Tours, the departmental prefecture, was a centre of learning in the early Middle Ages, having been a key focus of Christian evangelisation since St Martin became its first bishop in c. 375. From the mid-15th century, the royal court repaired to the Loire Valley, with Tours as its capital, and at the confluence/crossing-point of the Loire and Cher rivers it became a centre of silk manufacturing and other luxury goods, including the wine-trade, creating a prosperous bourgeoisie.
After the creation of the department it remained politically conservative, as Honoré de Balzac recorded in several of his novels. Conservative Tours refused to welcome the railways which instead were obliged to route their lines by way of Saint-Pierre-des-Corps on the city's eastern edge. The moderate temper of the department's politics remained apparent after the Franco-Prussian War of 1870: sentiments remained predominantly pro-royalist during the early years of the Third Republic.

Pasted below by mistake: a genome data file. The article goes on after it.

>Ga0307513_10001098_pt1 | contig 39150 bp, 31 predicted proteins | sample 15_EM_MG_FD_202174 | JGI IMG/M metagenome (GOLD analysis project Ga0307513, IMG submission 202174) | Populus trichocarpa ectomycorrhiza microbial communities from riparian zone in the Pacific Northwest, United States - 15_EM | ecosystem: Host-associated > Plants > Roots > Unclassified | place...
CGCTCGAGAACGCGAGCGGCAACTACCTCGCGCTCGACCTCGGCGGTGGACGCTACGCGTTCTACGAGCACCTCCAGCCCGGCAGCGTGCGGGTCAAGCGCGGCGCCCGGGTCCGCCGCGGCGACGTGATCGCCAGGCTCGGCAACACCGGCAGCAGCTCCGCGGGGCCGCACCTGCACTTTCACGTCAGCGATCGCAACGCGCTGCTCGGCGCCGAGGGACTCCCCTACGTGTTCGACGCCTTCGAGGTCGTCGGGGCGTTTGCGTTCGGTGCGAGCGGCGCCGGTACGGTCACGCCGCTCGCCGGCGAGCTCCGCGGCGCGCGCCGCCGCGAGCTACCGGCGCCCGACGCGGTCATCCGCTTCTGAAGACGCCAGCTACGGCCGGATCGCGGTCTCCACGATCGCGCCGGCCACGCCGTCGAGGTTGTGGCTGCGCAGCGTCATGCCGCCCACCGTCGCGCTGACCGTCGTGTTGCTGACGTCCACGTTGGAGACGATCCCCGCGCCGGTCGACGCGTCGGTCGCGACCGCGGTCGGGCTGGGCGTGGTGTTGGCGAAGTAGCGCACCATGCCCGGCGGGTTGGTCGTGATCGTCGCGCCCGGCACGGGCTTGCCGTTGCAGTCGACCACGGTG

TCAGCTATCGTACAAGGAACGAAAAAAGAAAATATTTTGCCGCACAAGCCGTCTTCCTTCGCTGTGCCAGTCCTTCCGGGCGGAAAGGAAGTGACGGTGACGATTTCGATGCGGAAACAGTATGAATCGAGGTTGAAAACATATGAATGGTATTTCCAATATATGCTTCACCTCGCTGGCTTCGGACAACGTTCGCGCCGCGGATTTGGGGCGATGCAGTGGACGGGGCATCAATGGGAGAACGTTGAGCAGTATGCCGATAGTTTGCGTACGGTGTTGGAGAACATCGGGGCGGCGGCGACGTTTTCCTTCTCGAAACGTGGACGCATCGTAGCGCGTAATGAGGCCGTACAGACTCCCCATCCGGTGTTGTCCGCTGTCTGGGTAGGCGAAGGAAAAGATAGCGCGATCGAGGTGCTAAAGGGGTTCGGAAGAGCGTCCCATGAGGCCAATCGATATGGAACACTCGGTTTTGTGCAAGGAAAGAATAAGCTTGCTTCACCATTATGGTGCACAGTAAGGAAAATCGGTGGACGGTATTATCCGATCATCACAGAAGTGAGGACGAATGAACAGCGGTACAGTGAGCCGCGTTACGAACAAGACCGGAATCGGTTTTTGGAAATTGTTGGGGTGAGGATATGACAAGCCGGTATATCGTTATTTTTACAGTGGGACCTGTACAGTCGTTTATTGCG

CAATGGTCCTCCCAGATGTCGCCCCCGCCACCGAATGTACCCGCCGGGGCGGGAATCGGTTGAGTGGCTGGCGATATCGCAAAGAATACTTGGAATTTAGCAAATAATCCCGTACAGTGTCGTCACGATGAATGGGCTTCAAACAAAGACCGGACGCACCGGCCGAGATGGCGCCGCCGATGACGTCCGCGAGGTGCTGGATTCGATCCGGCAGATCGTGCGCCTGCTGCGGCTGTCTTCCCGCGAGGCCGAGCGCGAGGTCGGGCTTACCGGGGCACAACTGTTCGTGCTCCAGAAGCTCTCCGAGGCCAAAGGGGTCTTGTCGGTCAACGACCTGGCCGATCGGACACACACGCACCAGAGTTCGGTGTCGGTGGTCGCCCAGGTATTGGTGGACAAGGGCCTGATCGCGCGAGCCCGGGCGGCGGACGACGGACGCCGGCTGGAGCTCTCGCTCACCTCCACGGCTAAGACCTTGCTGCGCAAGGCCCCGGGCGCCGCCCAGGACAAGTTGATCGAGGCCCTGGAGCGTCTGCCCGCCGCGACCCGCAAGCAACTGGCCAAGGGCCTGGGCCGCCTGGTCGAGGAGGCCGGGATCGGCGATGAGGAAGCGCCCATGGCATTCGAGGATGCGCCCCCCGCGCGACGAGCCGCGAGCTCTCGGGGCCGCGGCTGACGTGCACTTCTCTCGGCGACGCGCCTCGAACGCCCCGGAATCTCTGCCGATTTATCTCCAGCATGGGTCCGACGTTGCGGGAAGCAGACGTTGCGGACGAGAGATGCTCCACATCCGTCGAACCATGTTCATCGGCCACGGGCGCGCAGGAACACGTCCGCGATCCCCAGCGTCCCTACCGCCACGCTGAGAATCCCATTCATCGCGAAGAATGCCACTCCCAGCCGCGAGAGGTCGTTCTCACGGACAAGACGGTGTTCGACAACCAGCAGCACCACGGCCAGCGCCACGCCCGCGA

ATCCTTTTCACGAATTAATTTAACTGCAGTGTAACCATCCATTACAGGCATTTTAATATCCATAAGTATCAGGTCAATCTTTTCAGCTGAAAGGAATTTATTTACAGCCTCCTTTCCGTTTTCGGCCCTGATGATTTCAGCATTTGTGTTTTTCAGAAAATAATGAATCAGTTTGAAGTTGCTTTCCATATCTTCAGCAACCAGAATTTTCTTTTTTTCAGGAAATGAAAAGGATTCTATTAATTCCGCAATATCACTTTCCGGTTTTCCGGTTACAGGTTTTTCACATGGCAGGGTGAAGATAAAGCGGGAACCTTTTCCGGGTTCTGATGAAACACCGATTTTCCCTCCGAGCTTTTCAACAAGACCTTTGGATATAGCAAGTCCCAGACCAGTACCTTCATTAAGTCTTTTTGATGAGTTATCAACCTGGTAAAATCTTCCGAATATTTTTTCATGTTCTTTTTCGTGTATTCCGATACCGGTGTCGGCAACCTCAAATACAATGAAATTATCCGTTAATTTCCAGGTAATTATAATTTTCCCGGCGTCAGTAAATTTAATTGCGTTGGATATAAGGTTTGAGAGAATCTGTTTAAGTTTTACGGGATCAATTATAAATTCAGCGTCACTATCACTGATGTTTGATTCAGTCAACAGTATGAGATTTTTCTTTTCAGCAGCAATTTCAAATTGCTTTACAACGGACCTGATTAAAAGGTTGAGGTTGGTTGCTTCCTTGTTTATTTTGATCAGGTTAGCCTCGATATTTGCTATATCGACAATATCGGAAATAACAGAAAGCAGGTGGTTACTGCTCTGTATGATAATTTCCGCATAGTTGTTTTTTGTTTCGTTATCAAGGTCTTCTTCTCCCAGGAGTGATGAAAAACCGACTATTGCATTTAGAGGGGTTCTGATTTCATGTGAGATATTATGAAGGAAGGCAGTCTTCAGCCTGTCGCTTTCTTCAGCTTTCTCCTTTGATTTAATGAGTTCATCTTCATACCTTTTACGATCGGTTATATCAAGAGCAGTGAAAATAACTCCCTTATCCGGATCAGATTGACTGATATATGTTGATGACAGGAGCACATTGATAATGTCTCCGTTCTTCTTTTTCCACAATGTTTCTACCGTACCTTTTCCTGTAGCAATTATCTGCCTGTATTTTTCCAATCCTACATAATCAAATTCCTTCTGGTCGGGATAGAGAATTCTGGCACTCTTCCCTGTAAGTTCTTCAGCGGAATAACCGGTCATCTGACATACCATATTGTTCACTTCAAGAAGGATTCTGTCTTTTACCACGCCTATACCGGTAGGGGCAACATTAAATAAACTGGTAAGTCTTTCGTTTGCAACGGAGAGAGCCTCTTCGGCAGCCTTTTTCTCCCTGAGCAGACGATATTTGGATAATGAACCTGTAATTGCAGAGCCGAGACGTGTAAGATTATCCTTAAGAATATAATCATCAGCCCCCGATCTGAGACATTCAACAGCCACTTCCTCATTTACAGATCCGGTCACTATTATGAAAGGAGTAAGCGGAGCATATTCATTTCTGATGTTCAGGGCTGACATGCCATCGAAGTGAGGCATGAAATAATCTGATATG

For most of the nineteenth century, Indre-et-Loire was a rural department, but pockets of heavy-duty industrialisation began to appear towards the century's end, accompanied by left-wing politics. 1920 saw the birth of the French Communist Party at the Congress of Tours. By 1920 Saint-Pierre-des-Corps had become a major railway hub and a centre of railway workshops: it had also acquired a reputation as a bastion of working class solidarity.